This protein, the leucine-rich repeat-containing protein 15 (LRRC15), is an inbuilt receptor that binds the SARS-CoV-2 virus without passing on the infection.
The research opens up an entirely new area of immunology research around LRRC15 and offers a promising pathway to develop new drugs to prevent viral infection from coronaviruses like COVID-19 or deal with fibrosis in the lungs.
The study has been published in the journal PLOS Biology. It was led by Professor Greg Neely with his team members Dr Lipin Loo, a postdoctoral researcher, and PhD student Matthew Waller at the Charles Perkins Centre and the School of Life and Environmental Sciences.
The University study is one of three independent papers that reveal this specific protein’s interaction with COVID-19.
“Alongside two other groups, one at Oxford, the other at Brown and Yale in the USA, we found a new receptor in the LRRC15 protein that can stop SARS-CoV-2. We found that this new receptor acts by binding to the virus and sequestering it which reduces infection,” Professor Neely said.
“For me, as an immunologist, the fact that there's this natural immune receptor that we didn't know about, that's lining our lungs and blocks and controls virus, that's crazy interesting.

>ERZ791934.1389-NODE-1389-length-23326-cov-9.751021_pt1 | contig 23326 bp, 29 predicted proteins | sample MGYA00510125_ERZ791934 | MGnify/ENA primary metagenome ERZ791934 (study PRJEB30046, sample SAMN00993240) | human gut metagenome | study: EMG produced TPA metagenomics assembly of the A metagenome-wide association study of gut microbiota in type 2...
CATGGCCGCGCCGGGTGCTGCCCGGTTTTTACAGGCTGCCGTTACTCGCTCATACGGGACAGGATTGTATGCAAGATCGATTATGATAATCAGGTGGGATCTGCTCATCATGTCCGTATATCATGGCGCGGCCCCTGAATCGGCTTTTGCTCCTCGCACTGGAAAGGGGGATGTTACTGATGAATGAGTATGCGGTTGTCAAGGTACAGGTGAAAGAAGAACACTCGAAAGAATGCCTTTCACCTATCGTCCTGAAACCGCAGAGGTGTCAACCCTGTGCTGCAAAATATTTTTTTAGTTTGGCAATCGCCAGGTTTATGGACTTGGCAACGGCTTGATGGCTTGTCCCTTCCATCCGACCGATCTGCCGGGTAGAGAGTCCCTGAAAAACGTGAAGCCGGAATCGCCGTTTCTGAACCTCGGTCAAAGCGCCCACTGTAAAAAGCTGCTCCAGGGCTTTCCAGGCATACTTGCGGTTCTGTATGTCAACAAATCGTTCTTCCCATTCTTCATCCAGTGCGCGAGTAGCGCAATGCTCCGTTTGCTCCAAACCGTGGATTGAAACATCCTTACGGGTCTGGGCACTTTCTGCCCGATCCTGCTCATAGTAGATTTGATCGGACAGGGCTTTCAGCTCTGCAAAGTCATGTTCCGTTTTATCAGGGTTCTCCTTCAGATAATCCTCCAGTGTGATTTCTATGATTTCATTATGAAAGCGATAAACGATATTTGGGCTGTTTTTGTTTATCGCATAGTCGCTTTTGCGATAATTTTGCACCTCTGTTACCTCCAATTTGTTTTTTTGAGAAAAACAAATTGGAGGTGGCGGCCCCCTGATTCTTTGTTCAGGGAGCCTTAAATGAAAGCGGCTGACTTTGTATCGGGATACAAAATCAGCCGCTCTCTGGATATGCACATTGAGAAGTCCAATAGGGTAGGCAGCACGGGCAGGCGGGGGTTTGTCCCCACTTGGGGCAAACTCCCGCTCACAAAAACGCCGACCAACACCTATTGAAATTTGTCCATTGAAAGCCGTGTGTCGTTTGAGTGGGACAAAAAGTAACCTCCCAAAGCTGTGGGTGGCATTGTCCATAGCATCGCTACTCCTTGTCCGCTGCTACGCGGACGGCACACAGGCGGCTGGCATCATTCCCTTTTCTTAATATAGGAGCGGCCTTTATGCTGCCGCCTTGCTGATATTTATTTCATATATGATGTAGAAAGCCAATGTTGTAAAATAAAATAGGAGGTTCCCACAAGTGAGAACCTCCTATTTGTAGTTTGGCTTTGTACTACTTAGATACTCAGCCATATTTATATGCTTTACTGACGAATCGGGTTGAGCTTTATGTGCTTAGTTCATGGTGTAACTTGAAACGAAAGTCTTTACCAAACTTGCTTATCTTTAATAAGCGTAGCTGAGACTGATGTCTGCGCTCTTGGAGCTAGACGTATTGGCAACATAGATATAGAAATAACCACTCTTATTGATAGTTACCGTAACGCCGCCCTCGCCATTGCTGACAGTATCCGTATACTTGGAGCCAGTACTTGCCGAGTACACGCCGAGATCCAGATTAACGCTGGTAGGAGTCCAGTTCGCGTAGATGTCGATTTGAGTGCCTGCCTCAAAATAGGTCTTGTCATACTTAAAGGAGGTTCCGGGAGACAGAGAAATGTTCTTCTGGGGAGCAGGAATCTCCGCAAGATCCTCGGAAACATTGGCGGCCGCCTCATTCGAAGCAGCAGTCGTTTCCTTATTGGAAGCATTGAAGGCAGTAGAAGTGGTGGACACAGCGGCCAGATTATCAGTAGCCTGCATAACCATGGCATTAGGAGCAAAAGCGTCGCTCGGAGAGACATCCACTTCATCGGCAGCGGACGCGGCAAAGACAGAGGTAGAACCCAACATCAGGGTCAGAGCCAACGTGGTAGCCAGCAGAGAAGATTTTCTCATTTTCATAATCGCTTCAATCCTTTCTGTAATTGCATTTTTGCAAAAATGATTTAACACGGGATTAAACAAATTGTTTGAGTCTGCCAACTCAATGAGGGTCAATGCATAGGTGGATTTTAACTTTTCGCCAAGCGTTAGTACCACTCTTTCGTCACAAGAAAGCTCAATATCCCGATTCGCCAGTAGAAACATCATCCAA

“We can now use this new receptor to design broad acting drugs that can block viral infection or even suppress lung fibrosis.”
What is LRRC15?
The COVID-19 virus infects humans by using a spike protein to attach to a specific receptor in our cells. It primarily uses a protein called the angiotensin-converting enzyme 2 (ACE2) receptor to enter human cells. Lung cells have high levels of ACE2 receptors, which is why the COVID-19 virus often causes severe problems in this organ of infected people.
Like ACE2, LRRC15 is a receptor for coronavirus, meaning the virus can bind to it. But unlike ACE2, LRRC15 does not support infection. It can, however, stick to the virus and immobilise it. In the process, it prevents other vulnerable cells from becoming infected.
“We think it acts a bit like Velcro, molecular Velcro, in that it sticks to the spike of the virus and then pulls it away from the target cell types,” Dr Loo said.
“Basically, the virus is coated in the other part of the Velcro, and while it's trying to get to the main receptor, it can get caught up in this mesh of LRRC15,” Mr Waller said.
LRRC15 is present in many locations such as lungs, skin, tongue, fibroblasts, placenta and lymph nodes. But the researchers found human lungs light up with LRRC15 after infection.
“When we stain the lungs of healthy tissue, we don't see much of LRRC15, but then in COVID-19 lungs, we see much more of the protein,” Dr Loo said.
“We think this newly identified protein could be part of our body’s natural response to combating the infection creating a barrier that physically separates the virus from our lung cells most sensitive to COVID-19.”